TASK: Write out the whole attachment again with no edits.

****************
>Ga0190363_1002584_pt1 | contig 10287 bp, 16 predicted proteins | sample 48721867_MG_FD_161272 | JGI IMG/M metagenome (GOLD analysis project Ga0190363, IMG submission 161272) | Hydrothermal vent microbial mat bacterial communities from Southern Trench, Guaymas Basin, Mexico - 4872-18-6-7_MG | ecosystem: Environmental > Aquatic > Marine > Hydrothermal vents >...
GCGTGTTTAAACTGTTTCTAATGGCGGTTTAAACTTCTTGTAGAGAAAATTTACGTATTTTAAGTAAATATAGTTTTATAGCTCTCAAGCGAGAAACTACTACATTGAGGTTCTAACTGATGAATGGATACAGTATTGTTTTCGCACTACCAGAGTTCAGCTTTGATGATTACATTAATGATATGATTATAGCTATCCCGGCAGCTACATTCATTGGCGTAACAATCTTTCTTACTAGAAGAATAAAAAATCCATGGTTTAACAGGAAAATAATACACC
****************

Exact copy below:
>Ga0190363_1002584_pt1 | contig 10287 bp, 16 predicted proteins | sample 48721867_MG_FD_161272 | JGI IMG/M metagenome (GOLD analysis project Ga0190363, IMG submission 161272) | Hydrothermal vent microbial mat bacterial communities from Southern Trench, Guaymas Basin, Mexico - 4872-18-6-7_MG | ecosystem: Environmental > Aquatic > Marine > Hydrothermal vents >...
GCGTGTTTAAACTGTTTCTAATGGCGGTTTAAACTTCTTGTAGAGAAAATTTACGTATTTTAAGTAAATATAGTTTTATAGCTCTCAAGCGAGAAACTACTACATTGAGGTTCTAACTGATGAATGGATACAGTATTGTTTTCGCACTACCAGAGTTCAGCTTTGATGATTACATTAATGATATGATTATAGCTATCCCGGCAGCTACATTCATTGGCGTAACAATCTTTCTTACTAGAAGAATAAAAAATCCATGGTTTAACAGGAAAATAATACACC